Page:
The United States and Russia struck an agreement Friday on a cease-fire in southwest Syria, crowning President Donald Trump’s first meeting with Russian President Vladimir Putin. It is the first U.S.-Russian effort under Trump’s presidency to stem Syria’s six-year civil war.
The cease-fire went into effect Sunday at noon Damascus time. Secretary of State Rex Tillerson, who accompanied Trump in his meeting with Putin, said the understanding is designed to reduce violence in an area of Syria near Jordan’s border that is critical to the U.S. ally’s security.
It’s a “very complicated part of the Syrian battlefield,” Tillerson told reporters after the U.S. and Russian leaders met for more than 2 hours on the sidelines of a global summit in Hamburg, Germany.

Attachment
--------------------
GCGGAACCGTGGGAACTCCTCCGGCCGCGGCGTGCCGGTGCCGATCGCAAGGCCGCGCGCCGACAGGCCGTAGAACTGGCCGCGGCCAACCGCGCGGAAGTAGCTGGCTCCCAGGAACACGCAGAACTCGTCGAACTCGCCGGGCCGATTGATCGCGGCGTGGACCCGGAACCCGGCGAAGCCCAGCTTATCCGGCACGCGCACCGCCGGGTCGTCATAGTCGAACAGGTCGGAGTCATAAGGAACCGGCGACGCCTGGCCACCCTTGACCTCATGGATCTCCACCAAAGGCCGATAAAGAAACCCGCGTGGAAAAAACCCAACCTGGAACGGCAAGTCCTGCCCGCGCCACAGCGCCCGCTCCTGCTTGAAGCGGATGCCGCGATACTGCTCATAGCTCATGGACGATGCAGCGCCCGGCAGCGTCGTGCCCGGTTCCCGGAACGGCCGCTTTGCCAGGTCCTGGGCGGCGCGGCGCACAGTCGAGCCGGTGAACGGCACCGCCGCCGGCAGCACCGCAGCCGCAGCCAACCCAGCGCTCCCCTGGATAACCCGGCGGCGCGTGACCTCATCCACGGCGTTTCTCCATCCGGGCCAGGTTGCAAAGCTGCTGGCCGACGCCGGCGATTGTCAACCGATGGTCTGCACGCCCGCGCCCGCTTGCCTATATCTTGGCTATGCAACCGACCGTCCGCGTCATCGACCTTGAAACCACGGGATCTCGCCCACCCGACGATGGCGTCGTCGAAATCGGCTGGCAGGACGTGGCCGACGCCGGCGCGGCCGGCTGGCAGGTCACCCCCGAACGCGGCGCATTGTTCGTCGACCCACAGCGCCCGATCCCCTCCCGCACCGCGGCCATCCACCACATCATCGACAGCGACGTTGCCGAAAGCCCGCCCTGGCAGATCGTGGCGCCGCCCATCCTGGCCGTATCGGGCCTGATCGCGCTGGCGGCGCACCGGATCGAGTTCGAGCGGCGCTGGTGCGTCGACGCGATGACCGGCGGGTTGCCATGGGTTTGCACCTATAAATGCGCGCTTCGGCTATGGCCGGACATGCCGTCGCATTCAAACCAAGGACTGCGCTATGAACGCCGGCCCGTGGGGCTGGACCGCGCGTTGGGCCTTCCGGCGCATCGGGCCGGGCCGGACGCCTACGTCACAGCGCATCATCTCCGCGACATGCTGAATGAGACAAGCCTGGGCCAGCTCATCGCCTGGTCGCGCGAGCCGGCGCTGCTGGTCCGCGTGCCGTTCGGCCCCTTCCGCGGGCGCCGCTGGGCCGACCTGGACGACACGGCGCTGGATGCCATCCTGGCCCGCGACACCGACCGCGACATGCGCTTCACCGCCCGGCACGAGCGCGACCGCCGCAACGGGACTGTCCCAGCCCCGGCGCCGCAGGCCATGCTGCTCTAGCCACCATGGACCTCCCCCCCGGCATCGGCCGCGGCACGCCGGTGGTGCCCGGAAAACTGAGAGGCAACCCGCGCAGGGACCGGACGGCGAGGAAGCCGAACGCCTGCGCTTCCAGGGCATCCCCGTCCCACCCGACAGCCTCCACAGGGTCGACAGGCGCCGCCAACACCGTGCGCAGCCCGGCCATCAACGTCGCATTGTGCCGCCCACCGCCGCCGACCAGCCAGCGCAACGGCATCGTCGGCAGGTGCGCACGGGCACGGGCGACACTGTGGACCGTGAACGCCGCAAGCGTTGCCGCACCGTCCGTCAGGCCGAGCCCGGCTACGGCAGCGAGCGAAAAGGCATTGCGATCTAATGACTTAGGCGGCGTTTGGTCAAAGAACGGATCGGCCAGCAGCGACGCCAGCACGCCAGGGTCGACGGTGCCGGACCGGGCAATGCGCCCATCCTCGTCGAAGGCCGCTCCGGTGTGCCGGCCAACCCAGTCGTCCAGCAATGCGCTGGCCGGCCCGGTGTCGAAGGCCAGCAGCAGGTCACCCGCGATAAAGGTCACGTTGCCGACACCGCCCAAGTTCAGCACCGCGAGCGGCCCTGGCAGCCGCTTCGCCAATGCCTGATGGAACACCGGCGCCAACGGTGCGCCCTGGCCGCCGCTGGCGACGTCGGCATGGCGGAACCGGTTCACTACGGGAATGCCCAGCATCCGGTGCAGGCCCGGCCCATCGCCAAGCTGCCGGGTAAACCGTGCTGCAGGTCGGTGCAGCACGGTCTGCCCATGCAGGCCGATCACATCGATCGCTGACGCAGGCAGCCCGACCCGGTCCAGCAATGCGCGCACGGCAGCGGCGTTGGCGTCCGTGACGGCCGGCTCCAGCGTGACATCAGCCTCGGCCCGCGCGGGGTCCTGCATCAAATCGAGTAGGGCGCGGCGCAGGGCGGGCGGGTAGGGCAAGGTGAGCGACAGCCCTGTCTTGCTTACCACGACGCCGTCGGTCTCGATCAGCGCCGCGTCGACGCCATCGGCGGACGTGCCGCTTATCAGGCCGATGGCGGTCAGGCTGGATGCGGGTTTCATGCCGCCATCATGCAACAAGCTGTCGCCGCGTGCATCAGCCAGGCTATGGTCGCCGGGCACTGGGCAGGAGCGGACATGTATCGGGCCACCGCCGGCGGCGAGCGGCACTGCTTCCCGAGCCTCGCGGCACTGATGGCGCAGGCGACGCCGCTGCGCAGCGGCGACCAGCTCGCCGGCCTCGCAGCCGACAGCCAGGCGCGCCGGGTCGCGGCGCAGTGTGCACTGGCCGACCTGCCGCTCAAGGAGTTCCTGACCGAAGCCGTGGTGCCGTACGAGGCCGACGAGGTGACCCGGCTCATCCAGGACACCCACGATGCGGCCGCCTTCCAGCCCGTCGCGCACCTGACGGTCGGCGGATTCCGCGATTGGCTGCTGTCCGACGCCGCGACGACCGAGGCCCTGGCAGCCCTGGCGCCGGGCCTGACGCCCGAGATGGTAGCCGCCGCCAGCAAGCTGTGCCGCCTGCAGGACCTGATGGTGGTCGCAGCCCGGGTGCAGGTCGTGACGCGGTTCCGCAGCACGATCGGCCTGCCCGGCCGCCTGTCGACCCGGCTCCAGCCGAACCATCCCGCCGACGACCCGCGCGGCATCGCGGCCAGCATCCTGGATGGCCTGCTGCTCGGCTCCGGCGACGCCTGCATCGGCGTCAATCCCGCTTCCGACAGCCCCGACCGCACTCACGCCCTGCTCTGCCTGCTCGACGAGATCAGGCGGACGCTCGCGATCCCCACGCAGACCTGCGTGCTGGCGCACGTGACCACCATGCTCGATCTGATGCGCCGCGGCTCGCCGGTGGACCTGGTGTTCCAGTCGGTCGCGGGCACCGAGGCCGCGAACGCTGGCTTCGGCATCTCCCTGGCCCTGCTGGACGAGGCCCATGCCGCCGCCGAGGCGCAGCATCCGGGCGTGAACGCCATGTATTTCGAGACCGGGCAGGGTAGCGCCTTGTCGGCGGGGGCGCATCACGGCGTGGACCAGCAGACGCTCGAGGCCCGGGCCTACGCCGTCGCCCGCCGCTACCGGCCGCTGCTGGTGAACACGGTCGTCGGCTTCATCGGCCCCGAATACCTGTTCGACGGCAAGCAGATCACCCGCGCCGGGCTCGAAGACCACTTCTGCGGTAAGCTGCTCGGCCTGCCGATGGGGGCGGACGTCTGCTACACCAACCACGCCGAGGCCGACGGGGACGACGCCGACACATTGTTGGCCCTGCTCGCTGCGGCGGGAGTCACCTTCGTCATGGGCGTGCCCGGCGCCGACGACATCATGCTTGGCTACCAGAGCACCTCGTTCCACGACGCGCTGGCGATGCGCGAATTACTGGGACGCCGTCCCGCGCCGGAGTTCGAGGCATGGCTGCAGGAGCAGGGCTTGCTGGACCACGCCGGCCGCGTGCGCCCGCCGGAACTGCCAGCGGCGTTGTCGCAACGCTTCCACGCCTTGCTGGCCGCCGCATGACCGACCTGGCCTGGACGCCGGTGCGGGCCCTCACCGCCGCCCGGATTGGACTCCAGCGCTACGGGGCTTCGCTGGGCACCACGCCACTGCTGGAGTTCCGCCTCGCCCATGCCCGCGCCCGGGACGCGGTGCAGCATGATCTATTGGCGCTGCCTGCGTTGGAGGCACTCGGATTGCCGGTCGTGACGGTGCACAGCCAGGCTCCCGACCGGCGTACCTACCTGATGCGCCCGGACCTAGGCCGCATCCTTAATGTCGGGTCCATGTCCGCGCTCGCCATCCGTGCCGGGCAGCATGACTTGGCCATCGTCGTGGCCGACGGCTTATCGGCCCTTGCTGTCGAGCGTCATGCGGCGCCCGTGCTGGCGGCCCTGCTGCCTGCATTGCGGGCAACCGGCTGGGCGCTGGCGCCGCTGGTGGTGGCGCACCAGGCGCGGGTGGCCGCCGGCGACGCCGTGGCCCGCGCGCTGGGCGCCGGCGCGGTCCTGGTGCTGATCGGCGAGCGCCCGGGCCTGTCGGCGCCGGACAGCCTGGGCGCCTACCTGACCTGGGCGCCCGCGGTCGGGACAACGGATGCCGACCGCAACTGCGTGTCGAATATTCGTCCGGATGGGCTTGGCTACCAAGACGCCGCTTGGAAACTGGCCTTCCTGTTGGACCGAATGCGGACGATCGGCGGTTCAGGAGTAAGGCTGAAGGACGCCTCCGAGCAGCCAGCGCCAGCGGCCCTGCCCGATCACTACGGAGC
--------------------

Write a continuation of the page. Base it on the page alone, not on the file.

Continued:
Of the agreement, he said, “I think this is our first indication of the U.S. and Russia being able to work together in Syria.”
For years, the former Cold War foes have been backing opposing sides in Syria’s war. Moscow has staunchly backed Syrian President Bashar Assad, supporting Syrian forces militarily since 2015. Washington has backed rebels fighting Assad. Both the U.S. and Russia oppose Islamic State militants and say they’re focused on rooting out the extremist group.
The potential pitfalls for the cease-fire are clear — not least the challenge of enforcing it.
Russia Foreign Minister Sergey Lavrov said Russian military police would monitor the new truce. But Tillerson said that was still being worked out. A senior U.S. State Department official said the two countries were close to a deal on that issue and hoped to finalize it in the coming days, raising the prospect it could take effect Sunday with no clear sense of who is policing it.